I edited my first post to say move to the right like Bobby said. I guess I was getting sleepy when I wrote that?
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Brent Warshaw


From:
Connecticut, USA
Post Posted 8 Feb 2018 6:15 pm     Re: Left Heel Reply with quote

Ian Rae wrote:
Brent Warshaw wrote:
If I stand at a comfortable distance from the guitar for picking purposes, I feel like my left foot is "jammed".

If you meant that then your post makes more sense than if (as most respondents have assumed) you are seated.


Sorry, I meant sitting.
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Charley Bond


From:
Inola, OK, USA
Post Posted 12 Feb 2018 5:04 pm     too close to the guitar Reply with quote

I sorta had that problem, so I did a workaround that moved me back away from my guitar. I added a Pad, One thing to note is the Sierra Pedal Steel has all the knee levers at the back of the guitar.


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Chris Walke


From:
St Charles, IL
Post Posted 13 Feb 2018 6:53 am     Reply with quote

I pull my foot away from the pedals fairly often - it's enough of a habit that I don't always realize I'm doing it, and when I return my foot it seems I have developed enough muscle memory that I don't have to think about that too much either.

I'm sure it's a bad habit, I have lots of those when I play psg. I try to convince myself that my limitations define my "style." Laughing
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Richard Sinkler


From:
Oakdale, California
Post Posted 13 Feb 2018 10:07 am     Reply with quote

I used to not have my heel "planted" on the floor. In fact, if I was playing a song where I had to hit a pedal very fast, my foot would "hover" over the pedals like a helicopter. Still do it at times (over 30 years later).

There is nothing on the PSG that you HAVE to do a certain way. If something works for you, DO IT. An example, saying you have to sit with your body centered at the 15th fret. I center at the 17th fret, and often move my center point during a gig or even during a song. But it's usually between the 13th and 19th fret.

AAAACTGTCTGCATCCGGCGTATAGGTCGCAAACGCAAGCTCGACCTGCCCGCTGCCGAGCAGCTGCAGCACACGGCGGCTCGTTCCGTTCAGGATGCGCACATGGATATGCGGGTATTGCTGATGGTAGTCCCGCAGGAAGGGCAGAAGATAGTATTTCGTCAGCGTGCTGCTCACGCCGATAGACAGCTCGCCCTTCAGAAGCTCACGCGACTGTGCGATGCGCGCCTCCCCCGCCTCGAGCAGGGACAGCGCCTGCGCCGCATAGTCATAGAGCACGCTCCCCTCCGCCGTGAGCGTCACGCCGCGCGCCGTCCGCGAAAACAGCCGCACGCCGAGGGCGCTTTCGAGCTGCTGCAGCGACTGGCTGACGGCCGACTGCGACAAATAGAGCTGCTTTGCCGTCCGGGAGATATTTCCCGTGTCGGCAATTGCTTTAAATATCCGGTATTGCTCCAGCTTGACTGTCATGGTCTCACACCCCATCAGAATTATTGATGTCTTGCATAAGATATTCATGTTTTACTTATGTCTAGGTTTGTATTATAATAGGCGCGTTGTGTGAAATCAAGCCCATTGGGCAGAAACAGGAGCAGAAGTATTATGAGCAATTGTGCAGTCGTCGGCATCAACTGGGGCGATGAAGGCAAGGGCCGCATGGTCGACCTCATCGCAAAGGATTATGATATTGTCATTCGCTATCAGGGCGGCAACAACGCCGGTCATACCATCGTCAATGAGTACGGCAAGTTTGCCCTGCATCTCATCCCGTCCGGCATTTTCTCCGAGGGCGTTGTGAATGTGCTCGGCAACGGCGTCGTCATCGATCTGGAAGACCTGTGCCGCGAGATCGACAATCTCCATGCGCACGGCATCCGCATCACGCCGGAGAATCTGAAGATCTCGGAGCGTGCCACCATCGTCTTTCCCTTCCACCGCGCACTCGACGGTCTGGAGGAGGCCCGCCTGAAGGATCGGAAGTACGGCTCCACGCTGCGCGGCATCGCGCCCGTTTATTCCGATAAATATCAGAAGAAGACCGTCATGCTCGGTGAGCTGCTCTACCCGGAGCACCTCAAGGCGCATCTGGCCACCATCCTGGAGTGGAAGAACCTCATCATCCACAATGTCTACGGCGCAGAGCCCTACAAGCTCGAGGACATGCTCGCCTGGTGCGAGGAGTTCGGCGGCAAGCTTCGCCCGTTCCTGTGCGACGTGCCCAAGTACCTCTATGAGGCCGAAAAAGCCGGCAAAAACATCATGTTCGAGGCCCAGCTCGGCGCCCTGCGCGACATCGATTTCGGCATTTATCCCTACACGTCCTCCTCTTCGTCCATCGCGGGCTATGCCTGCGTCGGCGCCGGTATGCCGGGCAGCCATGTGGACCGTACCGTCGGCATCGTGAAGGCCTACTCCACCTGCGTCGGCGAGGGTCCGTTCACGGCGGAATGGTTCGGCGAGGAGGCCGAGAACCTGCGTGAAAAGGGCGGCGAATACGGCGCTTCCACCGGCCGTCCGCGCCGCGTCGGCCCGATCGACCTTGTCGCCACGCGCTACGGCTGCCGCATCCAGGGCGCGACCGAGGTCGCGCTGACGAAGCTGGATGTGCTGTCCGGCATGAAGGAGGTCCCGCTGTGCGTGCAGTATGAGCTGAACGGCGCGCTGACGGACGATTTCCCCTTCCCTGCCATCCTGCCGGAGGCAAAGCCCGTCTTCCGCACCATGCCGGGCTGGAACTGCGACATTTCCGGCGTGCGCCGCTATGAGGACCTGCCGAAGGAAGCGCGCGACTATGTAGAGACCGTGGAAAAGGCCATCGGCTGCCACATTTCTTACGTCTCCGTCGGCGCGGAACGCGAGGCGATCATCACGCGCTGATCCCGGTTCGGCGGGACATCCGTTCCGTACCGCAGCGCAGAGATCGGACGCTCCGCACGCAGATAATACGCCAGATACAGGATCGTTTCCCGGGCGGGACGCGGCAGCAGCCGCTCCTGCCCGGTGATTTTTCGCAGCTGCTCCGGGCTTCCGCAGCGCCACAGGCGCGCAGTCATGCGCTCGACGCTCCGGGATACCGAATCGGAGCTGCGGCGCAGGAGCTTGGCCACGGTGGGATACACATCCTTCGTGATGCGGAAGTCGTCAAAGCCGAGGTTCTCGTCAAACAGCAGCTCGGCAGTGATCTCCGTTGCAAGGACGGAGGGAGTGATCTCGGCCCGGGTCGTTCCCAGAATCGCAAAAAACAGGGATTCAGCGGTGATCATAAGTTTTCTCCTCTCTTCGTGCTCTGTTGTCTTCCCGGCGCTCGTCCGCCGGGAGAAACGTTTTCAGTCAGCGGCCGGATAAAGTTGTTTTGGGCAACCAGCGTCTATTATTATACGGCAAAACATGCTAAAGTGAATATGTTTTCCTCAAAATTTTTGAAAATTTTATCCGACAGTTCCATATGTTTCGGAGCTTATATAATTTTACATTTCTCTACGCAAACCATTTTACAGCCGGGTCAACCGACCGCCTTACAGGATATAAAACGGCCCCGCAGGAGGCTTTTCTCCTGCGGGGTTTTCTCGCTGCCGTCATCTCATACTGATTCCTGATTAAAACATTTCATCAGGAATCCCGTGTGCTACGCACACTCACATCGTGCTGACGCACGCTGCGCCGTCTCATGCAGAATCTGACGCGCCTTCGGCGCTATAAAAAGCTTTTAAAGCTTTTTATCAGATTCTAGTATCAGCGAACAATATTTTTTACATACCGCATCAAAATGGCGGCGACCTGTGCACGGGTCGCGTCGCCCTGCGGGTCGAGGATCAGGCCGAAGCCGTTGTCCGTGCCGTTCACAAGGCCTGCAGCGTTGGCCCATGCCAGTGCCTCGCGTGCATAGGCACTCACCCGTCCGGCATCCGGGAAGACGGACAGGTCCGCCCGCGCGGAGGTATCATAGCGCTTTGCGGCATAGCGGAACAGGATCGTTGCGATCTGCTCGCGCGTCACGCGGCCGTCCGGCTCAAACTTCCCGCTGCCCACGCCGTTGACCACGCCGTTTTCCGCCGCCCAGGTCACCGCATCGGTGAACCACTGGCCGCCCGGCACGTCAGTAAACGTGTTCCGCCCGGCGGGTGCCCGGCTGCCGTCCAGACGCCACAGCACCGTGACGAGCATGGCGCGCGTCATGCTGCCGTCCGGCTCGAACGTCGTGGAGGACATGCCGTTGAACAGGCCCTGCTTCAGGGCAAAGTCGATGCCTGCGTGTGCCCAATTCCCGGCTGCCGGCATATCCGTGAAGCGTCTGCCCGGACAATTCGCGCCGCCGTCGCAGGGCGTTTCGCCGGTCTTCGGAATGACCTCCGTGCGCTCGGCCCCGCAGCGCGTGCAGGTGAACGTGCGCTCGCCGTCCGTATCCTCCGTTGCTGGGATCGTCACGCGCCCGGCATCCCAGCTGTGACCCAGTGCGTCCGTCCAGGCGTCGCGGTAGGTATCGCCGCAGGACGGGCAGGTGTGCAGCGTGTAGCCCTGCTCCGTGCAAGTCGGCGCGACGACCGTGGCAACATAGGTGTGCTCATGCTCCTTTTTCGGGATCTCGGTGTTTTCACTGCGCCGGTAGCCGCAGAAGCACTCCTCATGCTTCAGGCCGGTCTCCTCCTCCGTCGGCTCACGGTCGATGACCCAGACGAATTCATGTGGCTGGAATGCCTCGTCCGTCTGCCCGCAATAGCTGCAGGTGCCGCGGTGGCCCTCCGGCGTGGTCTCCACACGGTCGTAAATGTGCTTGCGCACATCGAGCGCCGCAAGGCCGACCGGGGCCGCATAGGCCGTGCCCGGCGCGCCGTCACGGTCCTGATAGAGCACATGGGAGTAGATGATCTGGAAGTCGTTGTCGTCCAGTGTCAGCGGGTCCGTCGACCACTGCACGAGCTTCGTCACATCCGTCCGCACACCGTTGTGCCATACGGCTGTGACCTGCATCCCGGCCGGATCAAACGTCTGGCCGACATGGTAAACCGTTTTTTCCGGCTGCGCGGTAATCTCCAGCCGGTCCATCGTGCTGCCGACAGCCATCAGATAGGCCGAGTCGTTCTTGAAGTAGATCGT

Another example is blocking. When I started in 1971, there were no teachers around, and definitely no internet. I was pretty good at pick blocking, then someone told me that pick blocking was taboo. So, I painstakingly learned to palm block and stop pick blocking. Then Paul Franklin came along and pick blocking was cool. Then I had to relearn pick blocking.
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Chris Walke


From:
St Charles, IL
Post Posted 14 Feb 2018 7:28 am     Reply with quote

Richard Sinkler wrote:
I used to not have my heel "planted" on the floor. In fact, if I was playing a song where I had to hit a pedal very fast, my foot would "hover" over the pedals like a helicopter. Still do it at times (over 30 years later).


Yup. In another 20 or so years, I'll be saying the same thing, I think.
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Fred Treece


From:
California, USA
Post Posted 14 Feb 2018 8:01 am     Reply with quote

I had the same problem. Cowboy boots with a walking heel solved it. I like my pedals high. I have a 2” lift kit on my S10. I like everything high.
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Larry Bressington


From:
Kearney Nebraska
Post Posted 15 Feb 2018 6:50 pm     Reply with quote

You could stiffen your pedal action slightly so that you rest your feet on the pedals just a touch? Or draw your foot back.. or slip it off to the left on verses you are not filling.

If you like to chord pad, use string groups that allow you to rest your feet and pedals down ala...C chord fret 3 string group 865 pedals down, f or dm pedals still down strings 976 blah blah, just leave em down when padding and regroup your chords, it gives the old heel a rest, then you can lay one down when you get the nod without being exhausted.